As you stand in the Tower of the Australian National War Memorial at Villers–Bretonneux in Northern France, and gaze out over the wide rolling green and yellow fields of the Somme, it is difficult to picture in your mind how this landscape appeared to the soldiers who fought here in 1918. Only fading black and white images offer some indication of the mud, blood and carnage that was the battlefield.
As you walk these sacred hills … and as the lush grass brushes past your legs, you remember, with reverence, that here in the silence beneath the rich soil of the Western Front, lie the unknown graves of 11,000 Australian lives. Forever young, and forever at peace.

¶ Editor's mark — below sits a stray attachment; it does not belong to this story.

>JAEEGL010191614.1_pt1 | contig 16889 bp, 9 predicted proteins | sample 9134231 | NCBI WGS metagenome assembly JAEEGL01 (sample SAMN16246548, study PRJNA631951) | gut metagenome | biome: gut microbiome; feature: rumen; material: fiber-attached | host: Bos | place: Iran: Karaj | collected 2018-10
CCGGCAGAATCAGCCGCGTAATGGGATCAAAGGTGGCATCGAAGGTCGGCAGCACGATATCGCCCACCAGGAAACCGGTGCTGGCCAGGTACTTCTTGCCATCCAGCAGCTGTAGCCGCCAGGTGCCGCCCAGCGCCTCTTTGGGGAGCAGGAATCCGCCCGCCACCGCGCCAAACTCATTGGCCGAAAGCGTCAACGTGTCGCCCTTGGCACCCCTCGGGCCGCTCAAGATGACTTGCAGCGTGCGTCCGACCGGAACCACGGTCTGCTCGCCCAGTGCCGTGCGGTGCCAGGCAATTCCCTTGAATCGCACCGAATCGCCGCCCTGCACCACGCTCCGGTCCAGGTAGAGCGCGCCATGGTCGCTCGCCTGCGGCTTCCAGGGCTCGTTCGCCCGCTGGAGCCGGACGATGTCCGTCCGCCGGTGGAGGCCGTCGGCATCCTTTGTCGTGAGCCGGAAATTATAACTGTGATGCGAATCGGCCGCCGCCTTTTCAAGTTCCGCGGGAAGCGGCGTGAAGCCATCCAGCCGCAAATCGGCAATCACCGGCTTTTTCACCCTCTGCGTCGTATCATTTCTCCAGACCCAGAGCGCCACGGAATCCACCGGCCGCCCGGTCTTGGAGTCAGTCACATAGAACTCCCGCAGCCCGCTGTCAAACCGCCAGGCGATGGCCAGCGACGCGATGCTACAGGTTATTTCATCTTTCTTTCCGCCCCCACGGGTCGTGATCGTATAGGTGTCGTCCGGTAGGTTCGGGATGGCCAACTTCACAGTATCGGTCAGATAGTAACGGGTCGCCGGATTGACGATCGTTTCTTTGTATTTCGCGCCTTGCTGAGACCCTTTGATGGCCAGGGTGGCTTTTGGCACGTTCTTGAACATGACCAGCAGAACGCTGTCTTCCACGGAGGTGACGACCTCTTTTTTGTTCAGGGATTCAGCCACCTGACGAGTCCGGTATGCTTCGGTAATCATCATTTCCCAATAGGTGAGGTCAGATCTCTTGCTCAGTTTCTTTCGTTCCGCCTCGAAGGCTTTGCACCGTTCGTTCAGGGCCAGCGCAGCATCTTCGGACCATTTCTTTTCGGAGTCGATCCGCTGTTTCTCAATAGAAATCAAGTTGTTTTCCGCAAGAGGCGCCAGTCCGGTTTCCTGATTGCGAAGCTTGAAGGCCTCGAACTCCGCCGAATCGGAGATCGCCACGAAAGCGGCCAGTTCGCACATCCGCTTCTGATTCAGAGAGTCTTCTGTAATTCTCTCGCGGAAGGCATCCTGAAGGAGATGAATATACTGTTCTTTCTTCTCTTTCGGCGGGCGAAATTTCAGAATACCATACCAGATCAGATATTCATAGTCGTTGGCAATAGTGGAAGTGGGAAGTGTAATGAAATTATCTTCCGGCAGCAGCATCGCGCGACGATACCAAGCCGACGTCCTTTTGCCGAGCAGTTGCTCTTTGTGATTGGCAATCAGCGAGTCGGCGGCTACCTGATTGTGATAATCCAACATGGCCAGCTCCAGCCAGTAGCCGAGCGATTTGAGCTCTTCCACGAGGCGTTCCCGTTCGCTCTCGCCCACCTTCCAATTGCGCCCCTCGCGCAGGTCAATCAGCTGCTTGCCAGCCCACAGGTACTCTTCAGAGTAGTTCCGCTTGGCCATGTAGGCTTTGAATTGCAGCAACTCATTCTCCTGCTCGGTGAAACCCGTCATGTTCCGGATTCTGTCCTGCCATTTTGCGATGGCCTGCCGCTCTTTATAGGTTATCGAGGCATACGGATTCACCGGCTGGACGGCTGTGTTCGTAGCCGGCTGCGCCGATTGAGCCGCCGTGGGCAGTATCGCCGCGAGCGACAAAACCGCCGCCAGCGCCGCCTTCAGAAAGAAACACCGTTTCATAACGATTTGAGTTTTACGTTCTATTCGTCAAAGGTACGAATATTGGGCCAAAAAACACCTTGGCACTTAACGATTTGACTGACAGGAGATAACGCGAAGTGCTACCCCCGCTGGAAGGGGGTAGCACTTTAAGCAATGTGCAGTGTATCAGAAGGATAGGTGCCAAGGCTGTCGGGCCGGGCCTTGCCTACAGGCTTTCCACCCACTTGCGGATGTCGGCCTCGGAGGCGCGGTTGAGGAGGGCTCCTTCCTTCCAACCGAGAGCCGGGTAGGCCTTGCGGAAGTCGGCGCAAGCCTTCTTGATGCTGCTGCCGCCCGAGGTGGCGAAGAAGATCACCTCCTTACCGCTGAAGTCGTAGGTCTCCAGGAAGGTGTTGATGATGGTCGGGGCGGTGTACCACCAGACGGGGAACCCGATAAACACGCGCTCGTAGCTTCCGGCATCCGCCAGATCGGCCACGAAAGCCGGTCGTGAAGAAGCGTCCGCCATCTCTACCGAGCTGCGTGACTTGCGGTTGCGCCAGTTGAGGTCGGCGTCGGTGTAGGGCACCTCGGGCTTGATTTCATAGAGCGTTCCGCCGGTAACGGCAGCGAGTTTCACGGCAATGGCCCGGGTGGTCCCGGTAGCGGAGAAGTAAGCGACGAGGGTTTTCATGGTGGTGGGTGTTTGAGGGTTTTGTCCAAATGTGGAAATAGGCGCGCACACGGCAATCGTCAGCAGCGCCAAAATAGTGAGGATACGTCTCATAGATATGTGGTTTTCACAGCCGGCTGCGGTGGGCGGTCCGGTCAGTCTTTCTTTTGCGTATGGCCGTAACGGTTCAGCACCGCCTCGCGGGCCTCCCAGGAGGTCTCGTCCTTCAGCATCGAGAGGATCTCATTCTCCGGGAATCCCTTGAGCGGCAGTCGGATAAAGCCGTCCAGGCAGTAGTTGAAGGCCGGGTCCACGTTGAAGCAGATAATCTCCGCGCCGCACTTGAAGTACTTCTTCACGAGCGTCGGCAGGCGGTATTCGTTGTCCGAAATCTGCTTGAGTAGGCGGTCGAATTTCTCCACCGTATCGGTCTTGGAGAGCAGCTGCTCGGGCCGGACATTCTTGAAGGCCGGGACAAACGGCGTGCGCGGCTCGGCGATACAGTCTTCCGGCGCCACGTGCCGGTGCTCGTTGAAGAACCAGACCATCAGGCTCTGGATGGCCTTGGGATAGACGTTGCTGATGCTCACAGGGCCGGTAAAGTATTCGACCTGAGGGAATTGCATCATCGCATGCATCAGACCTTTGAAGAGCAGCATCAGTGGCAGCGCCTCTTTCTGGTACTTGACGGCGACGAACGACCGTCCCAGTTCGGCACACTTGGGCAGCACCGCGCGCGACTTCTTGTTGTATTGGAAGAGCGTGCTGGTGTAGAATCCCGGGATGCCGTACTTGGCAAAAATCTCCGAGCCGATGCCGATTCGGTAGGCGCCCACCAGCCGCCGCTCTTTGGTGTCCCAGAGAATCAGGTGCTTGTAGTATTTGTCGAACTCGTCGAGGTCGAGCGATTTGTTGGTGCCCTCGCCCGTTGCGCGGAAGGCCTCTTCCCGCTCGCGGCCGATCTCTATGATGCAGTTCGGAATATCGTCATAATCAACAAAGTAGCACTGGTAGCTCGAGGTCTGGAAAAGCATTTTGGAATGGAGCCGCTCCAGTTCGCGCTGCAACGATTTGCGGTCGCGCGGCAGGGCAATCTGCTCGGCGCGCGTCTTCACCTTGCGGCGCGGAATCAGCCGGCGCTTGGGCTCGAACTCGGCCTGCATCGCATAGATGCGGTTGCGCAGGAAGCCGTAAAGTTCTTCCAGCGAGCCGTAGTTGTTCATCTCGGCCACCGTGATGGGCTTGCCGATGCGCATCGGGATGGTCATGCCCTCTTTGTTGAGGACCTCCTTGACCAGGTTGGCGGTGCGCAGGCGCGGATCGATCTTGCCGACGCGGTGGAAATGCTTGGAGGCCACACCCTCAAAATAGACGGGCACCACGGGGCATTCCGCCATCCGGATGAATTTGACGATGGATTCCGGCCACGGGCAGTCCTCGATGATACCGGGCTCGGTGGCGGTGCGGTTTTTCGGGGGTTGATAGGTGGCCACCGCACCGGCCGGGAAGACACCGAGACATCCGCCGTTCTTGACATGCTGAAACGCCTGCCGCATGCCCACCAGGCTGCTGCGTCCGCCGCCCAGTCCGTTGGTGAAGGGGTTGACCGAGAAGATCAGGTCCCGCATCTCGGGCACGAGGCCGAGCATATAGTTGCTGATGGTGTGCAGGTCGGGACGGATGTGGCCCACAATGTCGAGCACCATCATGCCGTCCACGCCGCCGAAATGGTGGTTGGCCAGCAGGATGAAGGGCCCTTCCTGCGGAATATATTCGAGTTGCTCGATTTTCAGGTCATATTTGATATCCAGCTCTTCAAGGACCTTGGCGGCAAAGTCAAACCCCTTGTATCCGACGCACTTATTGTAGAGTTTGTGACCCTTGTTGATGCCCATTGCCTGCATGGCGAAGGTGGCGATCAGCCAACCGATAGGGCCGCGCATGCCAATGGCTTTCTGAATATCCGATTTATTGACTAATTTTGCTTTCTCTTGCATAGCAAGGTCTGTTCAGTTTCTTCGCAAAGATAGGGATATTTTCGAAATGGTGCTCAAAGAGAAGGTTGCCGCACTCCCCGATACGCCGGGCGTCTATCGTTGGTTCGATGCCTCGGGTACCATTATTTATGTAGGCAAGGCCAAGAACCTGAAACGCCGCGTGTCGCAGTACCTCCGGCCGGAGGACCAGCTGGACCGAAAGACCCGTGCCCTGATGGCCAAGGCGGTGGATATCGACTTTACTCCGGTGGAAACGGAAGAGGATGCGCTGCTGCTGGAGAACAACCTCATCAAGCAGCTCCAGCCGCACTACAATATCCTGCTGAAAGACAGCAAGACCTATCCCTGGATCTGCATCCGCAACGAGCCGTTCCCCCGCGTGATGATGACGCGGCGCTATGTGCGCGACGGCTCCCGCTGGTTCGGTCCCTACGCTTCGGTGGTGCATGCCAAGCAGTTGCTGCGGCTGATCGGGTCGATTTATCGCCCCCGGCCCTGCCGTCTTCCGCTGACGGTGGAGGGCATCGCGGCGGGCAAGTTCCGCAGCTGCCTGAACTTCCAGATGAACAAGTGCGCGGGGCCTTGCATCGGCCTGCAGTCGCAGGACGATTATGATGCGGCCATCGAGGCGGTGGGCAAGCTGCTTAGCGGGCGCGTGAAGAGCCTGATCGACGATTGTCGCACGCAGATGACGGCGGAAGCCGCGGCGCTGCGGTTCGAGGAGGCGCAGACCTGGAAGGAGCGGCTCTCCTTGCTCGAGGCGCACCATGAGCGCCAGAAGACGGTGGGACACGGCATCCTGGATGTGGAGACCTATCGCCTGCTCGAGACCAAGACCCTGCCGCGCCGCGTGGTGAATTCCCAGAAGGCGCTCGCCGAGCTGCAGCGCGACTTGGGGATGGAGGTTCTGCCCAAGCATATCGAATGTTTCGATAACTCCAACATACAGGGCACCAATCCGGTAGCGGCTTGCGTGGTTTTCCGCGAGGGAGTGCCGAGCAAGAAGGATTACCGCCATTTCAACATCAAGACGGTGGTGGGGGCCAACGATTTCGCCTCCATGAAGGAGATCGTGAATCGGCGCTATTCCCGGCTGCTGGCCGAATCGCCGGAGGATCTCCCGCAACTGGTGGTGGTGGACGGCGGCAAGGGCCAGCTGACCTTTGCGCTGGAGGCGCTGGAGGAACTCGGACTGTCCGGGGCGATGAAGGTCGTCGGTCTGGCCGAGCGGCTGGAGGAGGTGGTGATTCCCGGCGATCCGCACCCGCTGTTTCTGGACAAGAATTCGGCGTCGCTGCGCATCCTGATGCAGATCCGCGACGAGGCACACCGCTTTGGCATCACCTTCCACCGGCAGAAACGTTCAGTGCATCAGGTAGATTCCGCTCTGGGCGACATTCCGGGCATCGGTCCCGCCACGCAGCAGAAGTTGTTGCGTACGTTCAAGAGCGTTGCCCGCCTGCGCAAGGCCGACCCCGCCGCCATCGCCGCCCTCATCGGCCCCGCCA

These hearts were woven of human joys and cares,
Washed marvellously with sorrow, swift to mirth.
The years had given them kindness. Dawn was theirs,
And sunset, and the colours of the earth.
These had seen movement, and heard music; known
Slumber and waking; loved; gone proudly friended;
Felt the quick stir of wonder; sat alone;
Touched flowers and furs and cheeks. All this is ended.
There are waters blown by changing winds to laughter
And lit by the rich skies, all day. And after,
Frost, with a gesture, stays the waves that dance
And wandering loveliness. He leaves a white
Unbroken glory, a gathered radiance,
A width, a shining peace, under the night.
Rupert Brooke – War Sonnet IV. The Dead
Requiescat in Pace